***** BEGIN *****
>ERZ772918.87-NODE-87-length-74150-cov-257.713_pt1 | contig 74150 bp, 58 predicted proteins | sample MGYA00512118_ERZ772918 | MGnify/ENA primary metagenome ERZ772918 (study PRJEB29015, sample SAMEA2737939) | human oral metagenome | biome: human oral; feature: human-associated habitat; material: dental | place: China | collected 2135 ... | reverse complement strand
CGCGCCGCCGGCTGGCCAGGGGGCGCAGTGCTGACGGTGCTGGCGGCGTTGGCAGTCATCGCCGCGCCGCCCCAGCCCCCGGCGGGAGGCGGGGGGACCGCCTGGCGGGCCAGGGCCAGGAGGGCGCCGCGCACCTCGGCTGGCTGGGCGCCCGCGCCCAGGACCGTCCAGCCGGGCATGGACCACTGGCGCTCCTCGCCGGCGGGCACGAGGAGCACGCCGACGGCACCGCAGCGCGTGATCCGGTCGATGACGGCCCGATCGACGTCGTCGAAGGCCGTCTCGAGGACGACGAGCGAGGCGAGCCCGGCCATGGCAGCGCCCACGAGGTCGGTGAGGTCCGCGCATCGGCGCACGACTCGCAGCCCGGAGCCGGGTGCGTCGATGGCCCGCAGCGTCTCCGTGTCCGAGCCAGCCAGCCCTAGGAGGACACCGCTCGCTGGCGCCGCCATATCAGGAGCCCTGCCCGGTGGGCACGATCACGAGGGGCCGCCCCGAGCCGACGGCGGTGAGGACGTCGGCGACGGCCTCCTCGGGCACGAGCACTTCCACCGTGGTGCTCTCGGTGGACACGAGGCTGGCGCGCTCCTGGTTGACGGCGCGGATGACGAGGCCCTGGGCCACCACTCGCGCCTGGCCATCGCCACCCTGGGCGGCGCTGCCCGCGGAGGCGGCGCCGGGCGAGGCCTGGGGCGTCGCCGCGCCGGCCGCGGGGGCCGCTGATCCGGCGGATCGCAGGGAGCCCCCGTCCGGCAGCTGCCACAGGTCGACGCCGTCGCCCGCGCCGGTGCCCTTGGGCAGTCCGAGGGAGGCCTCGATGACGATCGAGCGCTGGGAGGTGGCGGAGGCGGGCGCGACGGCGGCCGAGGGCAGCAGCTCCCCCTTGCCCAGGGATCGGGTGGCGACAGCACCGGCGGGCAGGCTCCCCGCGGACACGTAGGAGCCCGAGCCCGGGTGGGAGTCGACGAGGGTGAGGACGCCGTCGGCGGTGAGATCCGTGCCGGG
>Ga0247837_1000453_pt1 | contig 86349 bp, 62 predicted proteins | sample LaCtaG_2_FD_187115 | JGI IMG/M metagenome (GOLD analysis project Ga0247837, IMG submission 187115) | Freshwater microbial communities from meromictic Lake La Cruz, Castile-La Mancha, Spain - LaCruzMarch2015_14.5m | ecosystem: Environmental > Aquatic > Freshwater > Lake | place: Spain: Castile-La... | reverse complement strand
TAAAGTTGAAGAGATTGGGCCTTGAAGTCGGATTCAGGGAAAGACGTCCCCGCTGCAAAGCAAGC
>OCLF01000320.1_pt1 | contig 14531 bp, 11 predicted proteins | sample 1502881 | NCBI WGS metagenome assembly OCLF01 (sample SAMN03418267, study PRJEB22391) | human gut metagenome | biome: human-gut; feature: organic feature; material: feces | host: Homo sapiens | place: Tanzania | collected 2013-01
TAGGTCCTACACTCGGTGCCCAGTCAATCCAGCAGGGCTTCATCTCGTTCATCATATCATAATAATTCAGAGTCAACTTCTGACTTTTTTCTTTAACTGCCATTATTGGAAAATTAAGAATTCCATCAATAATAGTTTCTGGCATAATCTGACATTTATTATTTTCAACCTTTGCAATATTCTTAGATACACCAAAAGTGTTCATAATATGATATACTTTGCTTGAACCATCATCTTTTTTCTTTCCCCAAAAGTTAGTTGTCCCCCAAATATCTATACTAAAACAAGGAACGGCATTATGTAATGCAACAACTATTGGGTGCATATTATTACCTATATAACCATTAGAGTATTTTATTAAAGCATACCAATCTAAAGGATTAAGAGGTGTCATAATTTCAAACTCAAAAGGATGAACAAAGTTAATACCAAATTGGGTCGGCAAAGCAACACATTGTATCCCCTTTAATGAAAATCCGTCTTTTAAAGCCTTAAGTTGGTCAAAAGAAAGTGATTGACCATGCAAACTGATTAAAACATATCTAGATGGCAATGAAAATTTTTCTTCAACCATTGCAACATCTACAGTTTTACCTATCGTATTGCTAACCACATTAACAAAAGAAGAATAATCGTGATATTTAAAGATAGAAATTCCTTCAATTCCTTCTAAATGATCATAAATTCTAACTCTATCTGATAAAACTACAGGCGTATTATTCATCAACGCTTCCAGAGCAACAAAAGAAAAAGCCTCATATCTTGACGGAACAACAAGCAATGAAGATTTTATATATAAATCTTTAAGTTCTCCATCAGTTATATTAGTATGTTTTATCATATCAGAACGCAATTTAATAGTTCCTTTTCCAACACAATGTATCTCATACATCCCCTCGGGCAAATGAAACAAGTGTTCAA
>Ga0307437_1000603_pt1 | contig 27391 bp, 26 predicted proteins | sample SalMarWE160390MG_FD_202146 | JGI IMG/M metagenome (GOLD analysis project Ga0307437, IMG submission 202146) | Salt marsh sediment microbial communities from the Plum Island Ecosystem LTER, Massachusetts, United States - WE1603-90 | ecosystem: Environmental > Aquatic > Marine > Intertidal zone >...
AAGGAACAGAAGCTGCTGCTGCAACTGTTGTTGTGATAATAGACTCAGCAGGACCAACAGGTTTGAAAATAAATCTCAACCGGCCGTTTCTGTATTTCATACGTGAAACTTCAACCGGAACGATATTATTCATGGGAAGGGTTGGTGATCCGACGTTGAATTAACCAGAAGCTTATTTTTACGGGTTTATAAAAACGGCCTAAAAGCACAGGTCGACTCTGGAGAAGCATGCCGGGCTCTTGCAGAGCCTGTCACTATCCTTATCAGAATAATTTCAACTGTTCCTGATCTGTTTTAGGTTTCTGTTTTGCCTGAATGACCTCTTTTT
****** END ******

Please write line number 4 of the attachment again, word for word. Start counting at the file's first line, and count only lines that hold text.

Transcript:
TAAAGTTGAAGAGATTGGGCCTTGAAGTCGGATTCAGGGAAAGACGTCCCCGCTGCAAAGCAAGC